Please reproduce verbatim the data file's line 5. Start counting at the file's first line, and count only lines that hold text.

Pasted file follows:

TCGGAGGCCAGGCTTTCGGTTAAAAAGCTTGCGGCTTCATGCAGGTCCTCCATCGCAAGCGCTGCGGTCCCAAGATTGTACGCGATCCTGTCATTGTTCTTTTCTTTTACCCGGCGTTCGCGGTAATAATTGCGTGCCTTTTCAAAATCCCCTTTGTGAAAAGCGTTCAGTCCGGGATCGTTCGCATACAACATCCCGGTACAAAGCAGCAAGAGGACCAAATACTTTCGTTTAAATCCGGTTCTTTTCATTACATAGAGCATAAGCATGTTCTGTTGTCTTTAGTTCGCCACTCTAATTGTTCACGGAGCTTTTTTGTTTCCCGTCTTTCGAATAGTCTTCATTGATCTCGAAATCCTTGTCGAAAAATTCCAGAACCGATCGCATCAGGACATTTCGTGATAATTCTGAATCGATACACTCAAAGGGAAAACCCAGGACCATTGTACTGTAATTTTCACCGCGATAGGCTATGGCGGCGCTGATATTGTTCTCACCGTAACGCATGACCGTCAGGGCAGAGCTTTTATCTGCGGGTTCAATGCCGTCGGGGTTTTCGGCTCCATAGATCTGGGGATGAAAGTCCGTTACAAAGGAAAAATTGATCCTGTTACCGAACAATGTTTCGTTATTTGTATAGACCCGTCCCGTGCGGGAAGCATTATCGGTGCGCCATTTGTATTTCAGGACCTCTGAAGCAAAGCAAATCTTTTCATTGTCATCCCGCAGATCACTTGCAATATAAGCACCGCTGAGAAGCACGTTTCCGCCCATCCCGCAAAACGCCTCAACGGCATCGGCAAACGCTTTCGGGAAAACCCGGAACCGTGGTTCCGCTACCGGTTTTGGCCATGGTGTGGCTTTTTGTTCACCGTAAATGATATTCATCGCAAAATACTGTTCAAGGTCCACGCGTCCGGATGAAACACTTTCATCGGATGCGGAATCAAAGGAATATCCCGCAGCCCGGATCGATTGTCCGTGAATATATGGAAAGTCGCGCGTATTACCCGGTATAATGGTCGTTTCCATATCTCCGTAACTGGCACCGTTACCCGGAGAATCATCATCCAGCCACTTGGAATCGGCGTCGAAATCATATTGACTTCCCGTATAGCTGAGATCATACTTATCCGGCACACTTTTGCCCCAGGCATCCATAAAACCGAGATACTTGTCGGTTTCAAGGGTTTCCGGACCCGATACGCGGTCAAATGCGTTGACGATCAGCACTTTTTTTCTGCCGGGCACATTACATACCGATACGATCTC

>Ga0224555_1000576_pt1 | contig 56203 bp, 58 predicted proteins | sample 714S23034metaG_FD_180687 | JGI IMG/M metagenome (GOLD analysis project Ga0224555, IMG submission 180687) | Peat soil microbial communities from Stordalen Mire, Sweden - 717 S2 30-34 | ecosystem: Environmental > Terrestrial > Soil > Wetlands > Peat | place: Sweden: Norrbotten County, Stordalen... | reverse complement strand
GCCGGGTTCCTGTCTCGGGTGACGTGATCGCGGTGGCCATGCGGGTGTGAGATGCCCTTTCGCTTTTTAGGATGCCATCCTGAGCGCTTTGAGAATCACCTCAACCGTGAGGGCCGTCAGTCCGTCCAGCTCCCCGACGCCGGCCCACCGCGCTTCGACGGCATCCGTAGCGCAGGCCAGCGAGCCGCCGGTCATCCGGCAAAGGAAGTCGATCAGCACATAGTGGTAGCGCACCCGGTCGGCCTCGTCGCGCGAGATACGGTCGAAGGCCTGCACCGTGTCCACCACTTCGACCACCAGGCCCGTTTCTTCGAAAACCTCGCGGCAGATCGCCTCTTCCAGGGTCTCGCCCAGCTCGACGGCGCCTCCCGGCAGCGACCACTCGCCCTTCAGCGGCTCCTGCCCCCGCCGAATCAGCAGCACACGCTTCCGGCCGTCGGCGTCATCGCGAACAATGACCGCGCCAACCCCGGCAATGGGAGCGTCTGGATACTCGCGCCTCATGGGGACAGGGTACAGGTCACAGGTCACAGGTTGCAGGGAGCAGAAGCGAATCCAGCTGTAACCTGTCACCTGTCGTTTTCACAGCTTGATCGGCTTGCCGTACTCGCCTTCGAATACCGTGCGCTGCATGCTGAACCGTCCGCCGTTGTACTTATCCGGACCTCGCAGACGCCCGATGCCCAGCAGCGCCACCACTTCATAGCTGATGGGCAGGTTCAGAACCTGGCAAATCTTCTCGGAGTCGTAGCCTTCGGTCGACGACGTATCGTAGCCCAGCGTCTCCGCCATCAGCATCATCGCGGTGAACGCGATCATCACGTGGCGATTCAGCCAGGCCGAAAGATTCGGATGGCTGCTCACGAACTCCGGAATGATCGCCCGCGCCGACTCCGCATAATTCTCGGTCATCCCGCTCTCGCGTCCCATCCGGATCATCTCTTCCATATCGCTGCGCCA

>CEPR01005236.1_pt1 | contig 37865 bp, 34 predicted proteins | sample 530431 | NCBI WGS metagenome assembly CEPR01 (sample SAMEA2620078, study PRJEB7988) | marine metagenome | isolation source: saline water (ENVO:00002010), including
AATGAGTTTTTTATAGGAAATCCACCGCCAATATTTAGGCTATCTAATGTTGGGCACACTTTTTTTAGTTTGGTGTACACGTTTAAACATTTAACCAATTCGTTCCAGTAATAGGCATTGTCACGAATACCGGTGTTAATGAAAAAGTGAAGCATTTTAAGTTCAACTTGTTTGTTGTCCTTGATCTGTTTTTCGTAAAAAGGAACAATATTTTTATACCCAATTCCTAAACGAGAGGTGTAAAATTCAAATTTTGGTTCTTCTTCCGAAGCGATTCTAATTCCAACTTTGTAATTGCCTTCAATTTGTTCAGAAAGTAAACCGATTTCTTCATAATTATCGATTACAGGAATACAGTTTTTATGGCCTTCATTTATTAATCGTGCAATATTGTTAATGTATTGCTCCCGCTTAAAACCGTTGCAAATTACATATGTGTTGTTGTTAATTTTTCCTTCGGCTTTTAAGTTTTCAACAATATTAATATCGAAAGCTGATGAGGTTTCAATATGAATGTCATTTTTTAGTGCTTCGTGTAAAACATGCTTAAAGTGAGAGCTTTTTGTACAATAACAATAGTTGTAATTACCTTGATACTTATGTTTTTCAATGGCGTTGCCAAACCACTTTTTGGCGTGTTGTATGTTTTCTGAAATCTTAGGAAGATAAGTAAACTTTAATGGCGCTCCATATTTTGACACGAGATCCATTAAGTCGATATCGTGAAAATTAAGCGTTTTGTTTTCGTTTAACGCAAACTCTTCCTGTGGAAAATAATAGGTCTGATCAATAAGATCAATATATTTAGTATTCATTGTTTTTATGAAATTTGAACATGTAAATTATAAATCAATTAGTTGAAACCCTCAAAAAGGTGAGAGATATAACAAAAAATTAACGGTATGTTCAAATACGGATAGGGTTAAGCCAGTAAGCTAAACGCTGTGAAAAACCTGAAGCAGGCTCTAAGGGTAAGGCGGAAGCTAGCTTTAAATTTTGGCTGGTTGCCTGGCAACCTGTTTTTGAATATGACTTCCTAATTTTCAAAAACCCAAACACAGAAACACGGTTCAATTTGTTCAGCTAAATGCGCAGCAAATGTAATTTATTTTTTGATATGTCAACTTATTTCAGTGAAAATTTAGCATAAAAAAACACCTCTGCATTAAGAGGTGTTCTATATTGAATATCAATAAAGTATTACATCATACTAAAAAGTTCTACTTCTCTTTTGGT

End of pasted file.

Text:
AATGAGTTTTTTATAGGAAATCCACCGCCAATATTTAGGCTATCTAATGTTGGGCACACTTTTTTTAGTTTGGTGTACACGTTTAAACATTTAACCAATTCGTTCCAGTAATAGGCATTGTCACGAATACCGGTGTTAATGAAAAAGTGAAGCATTTTAAGTTCAACTTGTTTGTTGTCCTTGATCTGTTTTTCGTAAAAAGGAACAATATTTTTATACCCAATTCCTAAACGAGAGGTGTAAAATTCAAATTTTGGTTCTTCTTCCGAAGCGATTCTAATTCCAACTTTGTAATTGCCTTCAATTTGTTCAGAAAGTAAACCGATTTCTTCATAATTATCGATTACAGGAATACAGTTTTTATGGCCTTCATTTATTAATCGTGCAATATTGTTAATGTATTGCTCCCGCTTAAAACCGTTGCAAATTACATATGTGTTGTTGTTAATTTTTCCTTCGGCTTTTAAGTTTTCAACAATATTAATATCGAAAGCTGATGAGGTTTCAATATGAATGTCATTTTTTAGTGCTTCGTGTAAAACATGCTTAAAGTGAGAGCTTTTTGTACAATAACAATAGTTGTAATTACCTTGATACTTATGTTTTTCAATGGCGTTGCCAAACCACTTTTTGGCGTGTTGTATGTTTTCTGAAATCTTAGGAAGATAAGTAAACTTTAATGGCGCTCCATATTTTGACACGAGATCCATTAAGTCGATATCGTGAAAATTAAGCGTTTTGTTTTCGTTTAACGCAAACTCTTCCTGTGGAAAATAATAGGTCTGATCAATAAGATCAATATATTTAGTATTCATTGTTTTTATGAAATTTGAACATGTAAATTATAAATCAATTAGTTGAAACCCTCAAAAAGGTGAGAGATATAACAAAAAATTAACGGTATGTTCAAATACGGATAGGGTTAAGCCAGTAAGCTAAACGCTGTGAAAAACCTGAAGCAGGCTCTAAGGGTAAGGCGGAAGCTAGCTTTAAATTTTGGCTGGTTGCCTGGCAACCTGTTTTTGAATATGACTTCCTAATTTTCAAAAACCCAAACACAGAAACACGGTTCAATTTGTTCAGCTAAATGCGCAGCAAATGTAATTTATTTTTTGATATGTCAACTTATTTCAGTGAAAATTTAGCATAAAAAAACACCTCTGCATTAAGAGGTGTTCTATATTGAATATCAATAAAGTATTACATCATACTAAAAAGTTCTACTTCTCTTTTGGT